New Zealand mud snail
|New Zealand mudsnail|
|right side view of Potamopyrgus antipodarum|
J. E. Gray, 1843
The New Zealand mudsnail (Potamopyrgus antipodarum) sometimes previously known as Potamopyrgus jenkinsi, is a species of very small or minute freshwater snail with a gill and an operculum, an aquatic gastropod mollusk in the family Hydrobiidae.
It is an invasive species in many countries, where populations of the snail can reach phenomenal densities.
- 1 Forms
- 2 Shell description
- 3 Taxonomy
- 4 Distribution
- 5 Ecology
- 6 See also
- 7 References
- 8 Further reading
- 9 External links
- Potamopyrgus antipodarum f. carinata (J. T. Marshall, 1889)
It is an operculate snail, with a 'lid' that can seal the opening of its shell. The operculum is thin and corneus with an off-centre nucleus from which paucispiral markings (with few coils) radiate. The aperture is oval and its height is less than the height of the spire.
Some morphs, including many from the Great Lakes, exhibit a keel in the middle of each whorl; others, excluding those from the Great Lakes, exhibit periostracal ornamentation such as spines for anti–predator defense.
Shell colors vary from gray and dark brown to light brown.
The average height of the shell is approximately 5 mm ( in); maximum size is approximately 12 mm ( in). The snail is usually 4–6 mm in length in the Great Lakes, but grows to 12 mm in its native range.
This species was originally described as Amnicola antipodarum in 1843 by John Edward Gray:
Inhabits New Zealand, in fresh water. Shell ovate, acute, subperforated (generally covered with a brown earthy coat); whorls rather rounded, mouth ovate, axis 3 lines; operculum horny and subspiral: variety, spire rather longer, whorls more rounded. This species is like Paludina nigra of Quoy and Gaimard, but the operculum is more spiral. Quoy described the operculum as concentric, but figured it subspiral. Paludina ventricosa of Quoy is evidently a Nematura.
While endemic to New Zealand, the New Zealand mudsnail has spread widely and has become naturalised and an invasive species in many areas including: Australia, Tasmania, Asia (Japan, in Garmat Ali River in Iraq since 2008), Europe (since 1859 in England), and North America (USA and Canada: Thunder Bay in Ontario since 2001, British Columbia since July 2007), most likely due to inadvertent human intervention.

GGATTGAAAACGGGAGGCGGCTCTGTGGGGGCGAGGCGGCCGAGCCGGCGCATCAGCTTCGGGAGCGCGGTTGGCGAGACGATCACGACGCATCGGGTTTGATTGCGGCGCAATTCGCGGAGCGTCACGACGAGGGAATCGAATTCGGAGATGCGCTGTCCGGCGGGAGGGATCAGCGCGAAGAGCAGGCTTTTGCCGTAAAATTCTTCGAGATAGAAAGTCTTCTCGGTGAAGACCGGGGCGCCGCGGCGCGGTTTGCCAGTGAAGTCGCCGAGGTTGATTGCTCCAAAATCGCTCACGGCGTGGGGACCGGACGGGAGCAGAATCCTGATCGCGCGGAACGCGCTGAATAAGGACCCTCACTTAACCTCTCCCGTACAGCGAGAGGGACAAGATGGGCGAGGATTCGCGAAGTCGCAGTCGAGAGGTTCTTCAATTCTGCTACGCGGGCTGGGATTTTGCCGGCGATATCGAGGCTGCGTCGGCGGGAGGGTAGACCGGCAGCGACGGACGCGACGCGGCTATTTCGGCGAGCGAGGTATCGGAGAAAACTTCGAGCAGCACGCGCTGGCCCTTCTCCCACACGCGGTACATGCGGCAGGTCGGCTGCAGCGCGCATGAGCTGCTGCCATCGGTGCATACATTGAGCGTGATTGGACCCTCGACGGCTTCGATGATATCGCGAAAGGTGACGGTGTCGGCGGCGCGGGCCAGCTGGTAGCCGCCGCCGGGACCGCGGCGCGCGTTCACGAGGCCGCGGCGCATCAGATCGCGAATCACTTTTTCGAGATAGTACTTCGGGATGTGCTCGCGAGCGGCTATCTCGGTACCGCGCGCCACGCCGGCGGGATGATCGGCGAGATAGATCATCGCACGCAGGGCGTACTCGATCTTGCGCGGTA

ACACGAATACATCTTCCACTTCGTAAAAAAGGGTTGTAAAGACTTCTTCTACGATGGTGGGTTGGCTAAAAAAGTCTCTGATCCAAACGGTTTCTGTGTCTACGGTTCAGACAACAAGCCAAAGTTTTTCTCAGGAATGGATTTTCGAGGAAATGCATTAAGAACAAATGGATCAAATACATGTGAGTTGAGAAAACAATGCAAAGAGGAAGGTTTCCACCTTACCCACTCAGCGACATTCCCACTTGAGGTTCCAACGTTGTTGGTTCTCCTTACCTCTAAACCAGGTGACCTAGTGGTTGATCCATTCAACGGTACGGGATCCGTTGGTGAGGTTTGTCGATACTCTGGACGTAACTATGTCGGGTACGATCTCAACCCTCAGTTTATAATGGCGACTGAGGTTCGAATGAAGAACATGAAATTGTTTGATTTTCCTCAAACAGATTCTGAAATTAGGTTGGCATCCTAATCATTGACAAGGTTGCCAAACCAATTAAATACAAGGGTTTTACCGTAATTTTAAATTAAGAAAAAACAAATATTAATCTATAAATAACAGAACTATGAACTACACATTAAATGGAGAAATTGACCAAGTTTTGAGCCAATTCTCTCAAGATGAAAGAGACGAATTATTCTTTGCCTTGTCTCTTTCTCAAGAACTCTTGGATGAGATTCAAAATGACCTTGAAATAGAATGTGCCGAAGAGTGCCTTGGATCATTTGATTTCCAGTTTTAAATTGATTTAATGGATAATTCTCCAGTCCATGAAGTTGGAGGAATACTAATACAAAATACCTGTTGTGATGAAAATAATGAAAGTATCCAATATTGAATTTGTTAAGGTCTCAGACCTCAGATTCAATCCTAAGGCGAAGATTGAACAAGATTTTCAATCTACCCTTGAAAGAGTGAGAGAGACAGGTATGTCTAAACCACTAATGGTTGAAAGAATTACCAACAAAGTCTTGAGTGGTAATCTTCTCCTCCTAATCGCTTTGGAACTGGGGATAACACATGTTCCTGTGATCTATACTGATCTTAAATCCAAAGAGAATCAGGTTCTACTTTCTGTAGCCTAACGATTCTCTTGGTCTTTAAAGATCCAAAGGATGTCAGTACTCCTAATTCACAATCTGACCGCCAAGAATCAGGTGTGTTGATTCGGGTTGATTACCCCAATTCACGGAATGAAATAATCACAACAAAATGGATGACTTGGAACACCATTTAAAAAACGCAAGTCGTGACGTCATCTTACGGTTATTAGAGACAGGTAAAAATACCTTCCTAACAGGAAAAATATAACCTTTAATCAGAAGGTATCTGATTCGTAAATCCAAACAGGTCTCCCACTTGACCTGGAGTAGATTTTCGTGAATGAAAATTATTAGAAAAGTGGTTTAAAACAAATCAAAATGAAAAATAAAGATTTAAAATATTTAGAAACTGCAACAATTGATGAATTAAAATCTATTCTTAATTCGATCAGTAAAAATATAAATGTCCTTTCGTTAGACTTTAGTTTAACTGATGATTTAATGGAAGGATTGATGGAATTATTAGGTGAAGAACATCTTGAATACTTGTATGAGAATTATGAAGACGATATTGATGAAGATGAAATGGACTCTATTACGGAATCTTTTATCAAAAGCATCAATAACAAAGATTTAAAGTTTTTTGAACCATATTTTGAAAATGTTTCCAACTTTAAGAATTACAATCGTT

Invasion in Europe
- England since 1859 - probably the first introduction in Europe
- Western Baltic Sea since 1887
- Azov Black Sea region, since 1951, Ukraine since 1951 in brackish waters, and since 2005 in freshwater
- Catalonia in Spain, since 1952
- Mediterranean region of France, since the end of 1950s
- Italy, since 1961
- Czech Republic, since September 3, 1981
- Slovakia, since 1986
- Greece, since November 2007
- and other areas
Potamopyrgus antipodarum occurs in nearly the whole of Europe. It does not occur in Iceland, Albania, Bulgaria or the former Yugoslavia.
Distribution within the USA
First detected in the United States in Idaho's Snake River in 1987, the mudsnail has since spread to the Madison River, Firehole River, and other watercourses around Yellowstone National Park; samples have been discovered throughout the western United States. Although the exact means of transmission is unknown, it is likely that it was introduced in water transferred with live game fish and has been spread by ship ballast or contaminated recreational equipment such as wading gear.
The New Zealand mudsnail has no natural predators or parasites in the United States, and consequently has become an invasive species. Densities have reached greater than 300,000 individuals per m² in the Madison River. It can reach concentrations greater than 500,000 per m², endangering the food chain by outcompeting native snails and water insects for food, leading to sharp declines in native populations. Fish populations then suffer because the native snails and insects are their main food source.
Mudsnails are impressively resilient. A snail can live for 24 hours without water. They can however survive for up to 50 days on a damp surface, giving them ample time to be transferred from one body of water to another on fishing gear. The snails may even survive passing through the digestive systems of fish and birds.
Mudsnails have now spread from Idaho to most western states of the U.S., including Wyoming, California, Nevada, Oregon and Montana. Environmental officials for these states have attempted to slow the spread of the snail by advising the public to keep an eye out for the snails, and bleach or heat any gear which may contain mudsnails. Rivers have also been temporarily closed to fishing to avoid anglers spreading the snails.